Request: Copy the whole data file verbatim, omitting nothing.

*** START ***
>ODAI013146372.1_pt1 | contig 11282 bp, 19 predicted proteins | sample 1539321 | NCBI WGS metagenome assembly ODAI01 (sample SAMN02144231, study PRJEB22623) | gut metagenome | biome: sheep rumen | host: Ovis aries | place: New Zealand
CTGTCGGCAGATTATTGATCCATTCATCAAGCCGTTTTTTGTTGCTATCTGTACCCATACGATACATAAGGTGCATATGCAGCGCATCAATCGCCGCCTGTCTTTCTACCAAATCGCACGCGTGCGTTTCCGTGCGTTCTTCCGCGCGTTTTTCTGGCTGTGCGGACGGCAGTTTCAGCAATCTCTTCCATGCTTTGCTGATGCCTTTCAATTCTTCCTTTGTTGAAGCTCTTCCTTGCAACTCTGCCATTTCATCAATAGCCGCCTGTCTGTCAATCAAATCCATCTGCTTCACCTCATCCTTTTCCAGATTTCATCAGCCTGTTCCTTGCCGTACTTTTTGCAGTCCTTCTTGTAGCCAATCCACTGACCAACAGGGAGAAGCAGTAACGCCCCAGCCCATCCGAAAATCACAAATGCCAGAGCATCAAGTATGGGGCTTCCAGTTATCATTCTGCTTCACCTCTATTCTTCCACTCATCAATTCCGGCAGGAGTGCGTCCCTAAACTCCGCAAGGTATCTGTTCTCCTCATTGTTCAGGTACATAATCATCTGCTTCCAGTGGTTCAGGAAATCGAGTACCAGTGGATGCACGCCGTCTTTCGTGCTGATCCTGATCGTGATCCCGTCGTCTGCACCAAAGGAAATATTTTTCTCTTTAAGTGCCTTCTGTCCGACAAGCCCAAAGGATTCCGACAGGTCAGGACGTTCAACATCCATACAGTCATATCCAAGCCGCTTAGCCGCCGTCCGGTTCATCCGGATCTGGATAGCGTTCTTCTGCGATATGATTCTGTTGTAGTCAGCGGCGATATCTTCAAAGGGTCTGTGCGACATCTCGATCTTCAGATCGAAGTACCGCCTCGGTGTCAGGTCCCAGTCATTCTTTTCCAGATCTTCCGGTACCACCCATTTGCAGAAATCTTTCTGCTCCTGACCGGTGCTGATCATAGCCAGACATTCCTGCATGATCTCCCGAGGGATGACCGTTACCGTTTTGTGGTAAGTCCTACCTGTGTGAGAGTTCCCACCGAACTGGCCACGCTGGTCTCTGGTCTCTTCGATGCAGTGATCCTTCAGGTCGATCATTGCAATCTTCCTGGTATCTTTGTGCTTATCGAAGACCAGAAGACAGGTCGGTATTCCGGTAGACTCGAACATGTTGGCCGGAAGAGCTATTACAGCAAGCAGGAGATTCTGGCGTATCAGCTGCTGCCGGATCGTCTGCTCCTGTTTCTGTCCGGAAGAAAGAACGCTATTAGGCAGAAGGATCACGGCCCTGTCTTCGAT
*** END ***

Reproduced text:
>ODAI013146372.1_pt1 | contig 11282 bp, 19 predicted proteins | sample 1539321 | NCBI WGS metagenome assembly ODAI01 (sample SAMN02144231, study PRJEB22623) | gut metagenome | biome: sheep rumen | host: Ovis aries | place: New Zealand
CTGTCGGCAGATTATTGATCCATTCATCAAGCCGTTTTTTGTTGCTATCTGTACCCATACGATACATAAGGTGCATATGCAGCGCATCAATCGCCGCCTGTCTTTCTACCAAATCGCACGCGTGCGTTTCCGTGCGTTCTTCCGCGCGTTTTTCTGGCTGTGCGGACGGCAGTTTCAGCAATCTCTTCCATGCTTTGCTGATGCCTTTCAATTCTTCCTTTGTTGAAGCTCTTCCTTGCAACTCTGCCATTTCATCAATAGCCGCCTGTCTGTCAATCAAATCCATCTGCTTCACCTCATCCTTTTCCAGATTTCATCAGCCTGTTCCTTGCCGTACTTTTTGCAGTCCTTCTTGTAGCCAATCCACTGACCAACAGGGAGAAGCAGTAACGCCCCAGCCCATCCGAAAATCACAAATGCCAGAGCATCAAGTATGGGGCTTCCAGTTATCATTCTGCTTCACCTCTATTCTTCCACTCATCAATTCCGGCAGGAGTGCGTCCCTAAACTCCGCAAGGTATCTGTTCTCCTCATTGTTCAGGTACATAATCATCTGCTTCCAGTGGTTCAGGAAATCGAGTACCAGTGGATGCACGCCGTCTTTCGTGCTGATCCTGATCGTGATCCCGTCGTCTGCACCAAAGGAAATATTTTTCTCTTTAAGTGCCTTCTGTCCGACAAGCCCAAAGGATTCCGACAGGTCAGGACGTTCAACATCCATACAGTCATATCCAAGCCGCTTAGCCGCCGTCCGGTTCATCCGGATCTGGATAGCGTTCTTCTGCGATATGATTCTGTTGTAGTCAGCGGCGATATCTTCAAAGGGTCTGTGCGACATCTCGATCTTCAGATCGAAGTACCGCCTCGGTGTCAGGTCCCAGTCATTCTTTTCCAGATCTTCCGGTACCACCCATTTGCAGAAATCTTTCTGCTCCTGACCGGTGCTGATCATAGCCAGACATTCCTGCATGATCTCCCGAGGGATGACCGTTACCGTTTTGTGGTAAGTCCTACCTGTGTGAGAGTTCCCACCGAACTGGCCACGCTGGTCTCTGGTCTCTTCGATGCAGTGATCCTTCAGGTCGATCATTGCAATCTTCCTGGTATCTTTGTGCTTATCGAAGACCAGAAGACAGGTCGGTATTCCGGTAGACTCGAACATGTTGGCCGGAAGAGCTATTACAGCAAGCAGGAGATTCTGGCGTATCAGCTGCTGCCGGATCGTCTGCTCCTGTTTCTGTCCGGAAGAAAGAACGCTATTAGGCAGAAGGATCACGGCCCTGTCTTCGAT